Hey there, time traveller!
This article was published 3/3/2011 (3282 days ago), so information in it may no longer be current.
Canada has a reputation for producing very good judges. Wherever I have travelled and worked I have heard praise for the capacity, integrity and independence of Canadian judges.
It feels very strange to be writing that in a week when so many people are feeling so unhappy with a particular decision and with the judge that made it.
Let's face it, even good judges sometimes make mistakes, or lose their patience, or say the occasional dumb thing. They are, after all, human beings and to my mind the more humanity the better. Mistakes can be fixed. That is what the Court of Appeal and Supreme Court do for a living. But I am not writing this to tell you about what I think about our judges. I am writing it to tell you how we can do better.
The appointment process for federally appointed judges (that's the Court of Queens Bench and Court of Appeal in Manitoba) is not well-known and even for those with a fair bit of experience with the process (me, for example) there is some mystery to it.
I know any lawyer with more than 10 years of practice experience can apply. The form of application is a public document and is very thorough. I know all applicants are screened for their law society discipline history and for any negligence claims against them.
I know all the applications go to a screening committee of eight people. I know who's on that committee (a judge, a law society nominee, a nominee of the law enforcement community, a nominee of the provincial attorney general, a bar association nominee and three others appointed by the federal minister of justice).
I know this committee screens applicants and the screening is robust, including lots of very focused reference checks. I also know that before an applicant is appointed, there is another screening by CSIS, the RCMP, CRA and the superintendent of bankruptcy. So where's the mystery?
The mystery is in what happens once the screening committee works its magic. You see they don't pick a winner. They have only two options: a candidate is either recommended or not recommended. The federal minister must appoint only from the pot of people who are recommended by the committee, but how does he make his choice? That is where there is room for considerable improvement.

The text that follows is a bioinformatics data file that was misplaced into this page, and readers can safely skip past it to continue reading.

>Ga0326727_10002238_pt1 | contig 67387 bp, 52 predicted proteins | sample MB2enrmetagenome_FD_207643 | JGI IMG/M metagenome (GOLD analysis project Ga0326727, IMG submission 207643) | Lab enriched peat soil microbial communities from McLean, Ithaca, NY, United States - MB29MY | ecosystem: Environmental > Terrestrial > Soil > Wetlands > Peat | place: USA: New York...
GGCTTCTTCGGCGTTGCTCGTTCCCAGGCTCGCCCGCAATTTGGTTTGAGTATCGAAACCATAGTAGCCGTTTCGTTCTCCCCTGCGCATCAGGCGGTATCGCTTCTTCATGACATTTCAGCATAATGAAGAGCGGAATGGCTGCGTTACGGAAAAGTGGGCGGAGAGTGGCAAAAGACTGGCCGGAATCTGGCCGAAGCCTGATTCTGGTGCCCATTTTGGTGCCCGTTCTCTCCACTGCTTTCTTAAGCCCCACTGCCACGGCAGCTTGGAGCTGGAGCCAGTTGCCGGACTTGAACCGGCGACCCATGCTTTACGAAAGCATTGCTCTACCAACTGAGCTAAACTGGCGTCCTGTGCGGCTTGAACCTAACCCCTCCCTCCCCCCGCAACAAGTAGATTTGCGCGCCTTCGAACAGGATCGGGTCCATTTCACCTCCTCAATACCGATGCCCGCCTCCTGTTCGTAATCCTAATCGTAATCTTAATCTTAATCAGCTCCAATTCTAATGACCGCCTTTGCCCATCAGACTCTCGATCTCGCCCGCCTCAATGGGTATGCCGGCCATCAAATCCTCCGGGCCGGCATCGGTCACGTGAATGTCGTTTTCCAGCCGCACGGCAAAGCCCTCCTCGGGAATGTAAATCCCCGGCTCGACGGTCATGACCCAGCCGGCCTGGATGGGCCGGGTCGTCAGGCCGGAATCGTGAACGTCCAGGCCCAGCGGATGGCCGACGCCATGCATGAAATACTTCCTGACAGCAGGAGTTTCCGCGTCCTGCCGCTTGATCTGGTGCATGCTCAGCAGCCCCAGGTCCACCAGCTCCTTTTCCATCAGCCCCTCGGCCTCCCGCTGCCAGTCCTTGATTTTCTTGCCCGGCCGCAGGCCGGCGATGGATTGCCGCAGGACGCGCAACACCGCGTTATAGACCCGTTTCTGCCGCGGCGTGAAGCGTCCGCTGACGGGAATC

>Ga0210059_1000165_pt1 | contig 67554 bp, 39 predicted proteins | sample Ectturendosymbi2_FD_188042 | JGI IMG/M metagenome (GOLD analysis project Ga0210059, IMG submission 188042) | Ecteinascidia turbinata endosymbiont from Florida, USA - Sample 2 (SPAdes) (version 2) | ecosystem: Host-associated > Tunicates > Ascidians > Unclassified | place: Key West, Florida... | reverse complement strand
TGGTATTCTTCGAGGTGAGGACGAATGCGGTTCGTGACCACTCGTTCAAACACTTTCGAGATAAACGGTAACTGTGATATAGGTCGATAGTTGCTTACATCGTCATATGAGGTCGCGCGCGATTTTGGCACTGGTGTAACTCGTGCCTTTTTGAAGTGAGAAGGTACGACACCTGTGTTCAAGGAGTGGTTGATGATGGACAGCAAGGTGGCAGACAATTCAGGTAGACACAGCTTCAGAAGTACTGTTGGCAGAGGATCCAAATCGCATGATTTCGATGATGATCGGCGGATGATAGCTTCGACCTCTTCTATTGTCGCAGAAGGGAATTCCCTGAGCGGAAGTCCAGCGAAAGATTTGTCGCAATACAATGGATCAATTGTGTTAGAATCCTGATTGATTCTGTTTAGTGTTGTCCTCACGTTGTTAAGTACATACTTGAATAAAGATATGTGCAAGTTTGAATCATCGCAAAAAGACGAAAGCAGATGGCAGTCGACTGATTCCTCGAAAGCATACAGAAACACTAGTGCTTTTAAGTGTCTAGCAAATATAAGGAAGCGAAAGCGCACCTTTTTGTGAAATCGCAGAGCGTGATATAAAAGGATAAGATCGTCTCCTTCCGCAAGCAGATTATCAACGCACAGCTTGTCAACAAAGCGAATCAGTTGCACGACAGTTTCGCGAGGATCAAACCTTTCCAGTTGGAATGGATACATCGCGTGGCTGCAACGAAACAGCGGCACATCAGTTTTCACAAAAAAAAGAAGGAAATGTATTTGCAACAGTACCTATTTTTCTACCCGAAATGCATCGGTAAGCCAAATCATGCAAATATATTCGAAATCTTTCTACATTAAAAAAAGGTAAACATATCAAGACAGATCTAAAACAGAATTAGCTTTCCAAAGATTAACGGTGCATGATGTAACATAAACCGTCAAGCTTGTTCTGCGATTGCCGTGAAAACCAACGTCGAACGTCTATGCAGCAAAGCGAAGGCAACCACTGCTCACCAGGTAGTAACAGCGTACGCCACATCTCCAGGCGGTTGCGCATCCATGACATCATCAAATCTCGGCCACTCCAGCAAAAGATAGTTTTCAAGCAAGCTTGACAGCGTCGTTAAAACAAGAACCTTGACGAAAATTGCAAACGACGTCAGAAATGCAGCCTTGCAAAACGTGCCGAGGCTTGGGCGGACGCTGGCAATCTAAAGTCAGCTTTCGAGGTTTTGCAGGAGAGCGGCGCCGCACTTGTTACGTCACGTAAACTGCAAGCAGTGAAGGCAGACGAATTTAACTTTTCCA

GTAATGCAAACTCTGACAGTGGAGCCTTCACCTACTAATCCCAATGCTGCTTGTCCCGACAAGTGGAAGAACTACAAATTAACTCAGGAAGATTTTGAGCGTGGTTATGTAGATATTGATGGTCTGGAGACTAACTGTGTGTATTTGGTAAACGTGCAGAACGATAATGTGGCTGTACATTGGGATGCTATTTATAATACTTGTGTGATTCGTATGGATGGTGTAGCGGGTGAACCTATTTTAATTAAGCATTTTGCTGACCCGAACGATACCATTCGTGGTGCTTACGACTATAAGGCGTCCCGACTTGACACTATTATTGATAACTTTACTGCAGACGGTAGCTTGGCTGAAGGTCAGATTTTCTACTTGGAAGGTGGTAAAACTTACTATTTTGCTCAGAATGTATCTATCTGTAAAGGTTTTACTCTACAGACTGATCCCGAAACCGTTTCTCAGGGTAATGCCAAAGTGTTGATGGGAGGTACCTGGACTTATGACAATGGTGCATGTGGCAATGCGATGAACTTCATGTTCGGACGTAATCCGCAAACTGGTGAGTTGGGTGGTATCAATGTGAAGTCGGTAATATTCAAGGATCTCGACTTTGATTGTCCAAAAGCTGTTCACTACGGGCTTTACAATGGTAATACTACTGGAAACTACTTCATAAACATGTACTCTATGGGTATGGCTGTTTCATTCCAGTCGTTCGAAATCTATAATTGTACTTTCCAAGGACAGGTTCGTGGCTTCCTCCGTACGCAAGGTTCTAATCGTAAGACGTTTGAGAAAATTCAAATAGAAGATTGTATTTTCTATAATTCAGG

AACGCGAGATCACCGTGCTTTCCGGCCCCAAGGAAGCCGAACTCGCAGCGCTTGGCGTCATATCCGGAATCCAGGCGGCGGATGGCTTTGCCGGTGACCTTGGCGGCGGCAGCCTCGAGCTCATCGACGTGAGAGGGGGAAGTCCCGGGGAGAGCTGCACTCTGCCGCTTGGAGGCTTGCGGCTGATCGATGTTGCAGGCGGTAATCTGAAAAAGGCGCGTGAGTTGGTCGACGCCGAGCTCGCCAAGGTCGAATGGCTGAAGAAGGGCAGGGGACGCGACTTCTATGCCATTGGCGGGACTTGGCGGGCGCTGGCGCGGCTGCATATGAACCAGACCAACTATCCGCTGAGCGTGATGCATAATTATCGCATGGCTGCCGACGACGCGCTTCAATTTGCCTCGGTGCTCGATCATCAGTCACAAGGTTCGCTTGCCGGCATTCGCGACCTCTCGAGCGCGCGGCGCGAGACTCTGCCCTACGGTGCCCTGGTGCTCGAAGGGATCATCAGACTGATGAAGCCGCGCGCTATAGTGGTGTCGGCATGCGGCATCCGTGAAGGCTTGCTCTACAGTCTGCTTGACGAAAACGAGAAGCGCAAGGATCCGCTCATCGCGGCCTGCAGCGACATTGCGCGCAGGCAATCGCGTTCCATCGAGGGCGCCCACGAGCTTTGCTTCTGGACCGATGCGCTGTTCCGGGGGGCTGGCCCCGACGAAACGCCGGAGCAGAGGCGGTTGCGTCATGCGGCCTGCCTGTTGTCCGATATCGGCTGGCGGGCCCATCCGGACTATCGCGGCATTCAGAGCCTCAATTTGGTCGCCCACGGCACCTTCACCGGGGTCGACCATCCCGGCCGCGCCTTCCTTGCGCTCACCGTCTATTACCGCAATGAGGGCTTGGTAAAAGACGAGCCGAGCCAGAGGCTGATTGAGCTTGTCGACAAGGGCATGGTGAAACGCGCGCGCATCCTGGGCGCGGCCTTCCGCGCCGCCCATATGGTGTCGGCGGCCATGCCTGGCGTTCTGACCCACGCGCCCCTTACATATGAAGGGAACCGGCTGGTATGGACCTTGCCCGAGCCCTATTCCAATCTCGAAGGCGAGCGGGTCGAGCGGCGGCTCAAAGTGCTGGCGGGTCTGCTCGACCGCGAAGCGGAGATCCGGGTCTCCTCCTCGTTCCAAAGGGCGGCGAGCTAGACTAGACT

First, we should change the way people apply. Right now, you don't apply for a specific vacancy. You just put your application in the pot and if you are recommended, it remains there for two years. Why not advertise for specific vacancies as they arise? This would enable the advisory committee to find someone who best meets the needs of the court at that particular time. Do we need more experienced criminal lawyers? Do we need more diversity? Do we need to expand our French-language capacity?
More importantly, it would enable the committee to become a selection committee instead of an advisory committee. Instead of dozens of recommended names floating in a big stew pot in Ottawa, where a winner by some mysterious process is scooped out by the minister, why not have the committee select the best candidate from among the applicants?
And another thing — the committee should interview the candidates. They don't do that now but an in-person interview can provide a lot of information about a candidate (good and bad) that might not otherwise emerge from a paper application and reference checks.
Also, it might be useful to establish some criteria about what it is you are looking for. What makes a good judge? There is a lot written on that topic. Some say wisdom, some say smarts, some say learned-in-law, and some say good character. For me it is obvious; a good judge is someone with good judgment.
For all its flaws, I honestly believe the system we now use produces very good judges and the rest of the world seems to agree. But we could do even better if we advertised for vacancies, interviewed the applicants and, from that group, appointed the best of the bunch.
Allan Fineblit is CEO of
the Law Society of Manitoba.